To do this, activate the guest Wi-Fi in the router menu and give it a simple but meaningful name like “Guest-Wi-Fi”

Of course you’ll want to prevent people outside your home from using this Wi-Fi because your wireless network extends to your neighborhood, encrypt it using the WPA2 standard with a password different from that of your home network Wi-Fi.

Some routers provide additional security feature for the guest Wi-Fi. For example, you can specify how long it should remain switched on or set it to automatically deactivate when no devices are connected to it.


The Wi-Fi router is in the Cupboard or behind the Shelf

Apparently there’s no reason that you place your Wi-Fi router on a prominent place, visible to everybody, just to get admired. Therefore, it is a common practice of hiding them from sight. However, The Wi-Fi router’s ability to transmit and receive signals is notably reduced when the device is positioned within an enclosed space like a cabinet, desk, or box, or concealed behind a fully stocked bookshelf.

A Wi-Fi router should instead be placed on an open, elevated place. In this manner, its radio signals can propagate freely in all directions within the environment, ensuring unobstructed transmission to the connected Wi-Fi devices. If you don’t find this optimal location, try to find a place where there should at least be no major obstacles in the way of the radio wave signals from the router. Some routers can also be mounted higher up on the inside of a wall using a suitable wall mount.

Many router manufacturers also offer their own smartphone app for setting up the device or for Wi-Fi signals analysis, which can be used to assess the location of the router.


The Router Treats All Wi-Fi Clients Equally

A router normally supplies each active client with the best currently available internet bandwidth. This becomes a problem when many clients transmit data via the router to the internet at the same time. It can happen, for example, that a client that starts an extensive upload or download occupies most of the bandwidth of the internet connection for quite a bit of time, so that other clients are put on a wait state.

If you are surfing the internet casually or writing an email to a client, you may not notice this at first. However, if you are taking part in a video conference, this may lead to poorer picture and sound quality or even to the termination of the connection.

As a Wi-Fi network owner at your home you, or may be somebody else have the right to enjoy more faster and uninterrupted transmission performance than others who’re using the same network. The priorities for the person(s) are higher may be because of engaging in telecommuting job at home or using a game console for online gaming.

To enhance the speed of data transmission for crucial Wi-Fi clients, use the QoS (Quality of Service) feature, commonly labelled as “prioritization” in many router menus. Depending on the router manufacturer, you can set up certain devices here that the router should prioritize, or specify applications such as video conferencing, internet telephony or streaming that should have more priority. To do this. It is recommended to create a priority rule in the router menu. Note that the prioritization of this type is only possible if the router functions in primary router mode and not as a repeater, an access point, or the so-called IP client.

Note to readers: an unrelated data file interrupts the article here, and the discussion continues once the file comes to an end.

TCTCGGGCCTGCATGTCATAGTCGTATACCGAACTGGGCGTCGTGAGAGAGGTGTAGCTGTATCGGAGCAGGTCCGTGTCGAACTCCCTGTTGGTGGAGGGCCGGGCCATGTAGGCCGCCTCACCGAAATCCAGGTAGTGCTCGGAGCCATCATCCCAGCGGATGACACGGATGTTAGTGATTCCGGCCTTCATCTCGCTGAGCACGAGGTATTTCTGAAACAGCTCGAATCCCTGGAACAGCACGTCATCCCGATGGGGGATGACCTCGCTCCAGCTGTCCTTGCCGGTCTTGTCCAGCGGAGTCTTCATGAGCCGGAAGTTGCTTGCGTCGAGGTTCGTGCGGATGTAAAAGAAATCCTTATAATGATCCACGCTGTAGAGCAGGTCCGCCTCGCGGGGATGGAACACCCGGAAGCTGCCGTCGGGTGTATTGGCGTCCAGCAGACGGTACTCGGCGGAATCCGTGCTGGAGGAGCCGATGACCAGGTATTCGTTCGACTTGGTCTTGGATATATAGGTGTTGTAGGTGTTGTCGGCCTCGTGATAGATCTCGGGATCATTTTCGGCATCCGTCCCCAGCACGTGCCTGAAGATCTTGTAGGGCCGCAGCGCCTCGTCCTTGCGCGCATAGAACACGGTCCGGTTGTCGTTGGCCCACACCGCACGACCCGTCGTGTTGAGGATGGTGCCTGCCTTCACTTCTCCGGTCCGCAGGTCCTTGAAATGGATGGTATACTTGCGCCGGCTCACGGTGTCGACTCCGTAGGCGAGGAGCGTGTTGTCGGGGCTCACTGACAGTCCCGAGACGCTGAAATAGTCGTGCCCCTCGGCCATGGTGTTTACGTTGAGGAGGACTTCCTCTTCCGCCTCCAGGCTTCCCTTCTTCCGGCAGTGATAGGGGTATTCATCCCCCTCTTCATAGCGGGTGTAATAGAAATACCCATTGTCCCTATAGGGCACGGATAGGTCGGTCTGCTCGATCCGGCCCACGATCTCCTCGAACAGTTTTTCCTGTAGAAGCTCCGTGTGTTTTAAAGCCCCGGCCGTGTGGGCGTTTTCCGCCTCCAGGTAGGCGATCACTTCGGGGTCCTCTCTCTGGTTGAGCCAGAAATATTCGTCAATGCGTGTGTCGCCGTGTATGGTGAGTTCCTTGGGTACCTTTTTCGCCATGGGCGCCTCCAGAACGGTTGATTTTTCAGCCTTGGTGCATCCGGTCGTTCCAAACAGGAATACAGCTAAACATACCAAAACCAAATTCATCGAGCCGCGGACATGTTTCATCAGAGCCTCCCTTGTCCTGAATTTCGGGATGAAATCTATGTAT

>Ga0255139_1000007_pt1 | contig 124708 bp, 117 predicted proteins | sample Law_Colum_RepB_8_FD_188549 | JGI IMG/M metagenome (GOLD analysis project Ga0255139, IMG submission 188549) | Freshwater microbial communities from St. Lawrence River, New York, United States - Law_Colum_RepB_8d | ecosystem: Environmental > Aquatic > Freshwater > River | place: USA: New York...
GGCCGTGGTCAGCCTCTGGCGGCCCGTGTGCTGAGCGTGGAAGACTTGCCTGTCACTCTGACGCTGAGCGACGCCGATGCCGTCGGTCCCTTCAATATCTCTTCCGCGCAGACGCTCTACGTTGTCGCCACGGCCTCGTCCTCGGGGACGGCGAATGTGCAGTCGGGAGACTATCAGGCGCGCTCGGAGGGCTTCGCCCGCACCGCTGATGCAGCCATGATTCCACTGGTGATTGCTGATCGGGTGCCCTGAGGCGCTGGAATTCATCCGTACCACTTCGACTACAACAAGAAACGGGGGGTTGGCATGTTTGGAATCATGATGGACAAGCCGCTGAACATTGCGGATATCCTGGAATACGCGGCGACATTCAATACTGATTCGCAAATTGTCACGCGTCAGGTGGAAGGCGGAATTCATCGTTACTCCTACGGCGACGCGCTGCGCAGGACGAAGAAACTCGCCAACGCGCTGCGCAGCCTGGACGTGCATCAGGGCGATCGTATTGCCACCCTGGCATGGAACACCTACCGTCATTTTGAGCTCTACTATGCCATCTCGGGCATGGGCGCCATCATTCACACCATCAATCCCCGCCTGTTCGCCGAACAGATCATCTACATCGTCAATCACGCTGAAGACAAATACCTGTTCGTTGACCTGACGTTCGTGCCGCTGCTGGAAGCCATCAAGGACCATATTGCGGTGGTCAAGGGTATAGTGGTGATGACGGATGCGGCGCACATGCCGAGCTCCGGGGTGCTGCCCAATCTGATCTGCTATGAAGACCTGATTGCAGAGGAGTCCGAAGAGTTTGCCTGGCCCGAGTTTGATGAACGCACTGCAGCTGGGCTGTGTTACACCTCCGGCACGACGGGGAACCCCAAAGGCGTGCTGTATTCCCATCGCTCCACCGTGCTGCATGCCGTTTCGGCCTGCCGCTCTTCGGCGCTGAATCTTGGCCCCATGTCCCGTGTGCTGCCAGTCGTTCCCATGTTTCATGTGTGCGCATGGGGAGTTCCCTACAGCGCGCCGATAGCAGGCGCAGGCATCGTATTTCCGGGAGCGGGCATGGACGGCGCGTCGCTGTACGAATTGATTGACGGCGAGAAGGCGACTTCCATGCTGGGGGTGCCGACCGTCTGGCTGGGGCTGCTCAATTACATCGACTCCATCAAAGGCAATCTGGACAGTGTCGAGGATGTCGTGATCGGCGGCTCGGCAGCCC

Signal Interference from Other Electronic Devices

Wireless interference can significantly impact the performance and reliability of your Wi-Fi network. It occurs when other electronic devices like cordless phones or neighboring Wi-Fi networks operate at the same frequencies as your router.


Here are some key aspects to consider

Frequency Bands: Wi-Fi networks typically operate on two primary frequency bands: 2.4 GHz and 5 GHz. Many other devices, such as cordless phones, Bluetooth devices, and microwave ovens, also use the 2.4 GHz band, leading to potential interference. The 5 GHz band is generally less crowded and offers higher speeds but has slightly shorter range.

Neighboring Wi-Fi Networks: If you live in a densely populated area, there may be multiple Wi-Fi networks nearby, especially on the 2.4 GHz band, which has a limited number of non-overlapping channels. If several neighboring networks are on the same or overlapping channels, it can lead to interference and reduced performance.

Electromagnetic Interference: Certain electronic devices, such as cordless phones, baby monitors, and microwave ovens, can emit electromagnetic interference that disrupts Wi-Fi signals, particularly in the 2.4 GHz band.

Bluetooth Devices: Bluetooth devices, especially older ones, can interfere with Wi-Fi signals in the 2.4 GHz band. Newer Bluetooth devices are designed to coexist in a friendly manner with Wi-Fi.


To mitigate interference and improve your Wi-Fi experience

Choose the Right Channel: Use your router’s admin panel to select the best Wi-Fi channel. You can use tools like Wi-Fi analyzer apps to identify which channels are less congested in your area. Again exercise caution while doing this because wrong configuration may lead to malfunctioning or unavailability of the Wi-Fie signals.

Switch to 5 GHz: If your router and devices support it, consider using the 5 GHz band, as it offers more available channels and is generally less crowded.

Update Router Firmware: Keep your router’s firmware up to date. Manufacturers may release updates that improve the router’s ability to manage interference.

Upgrade Devices: If older devices are causing interference (e.g., old cordless phones), consider upgrading to newer, more interference-resistant models.

Above are some of the major key-mistakes or issues you may commit or come across. You may want to gain insights into them to overcome or mitigate their impact and to get the best performance of your Wi-Fi device.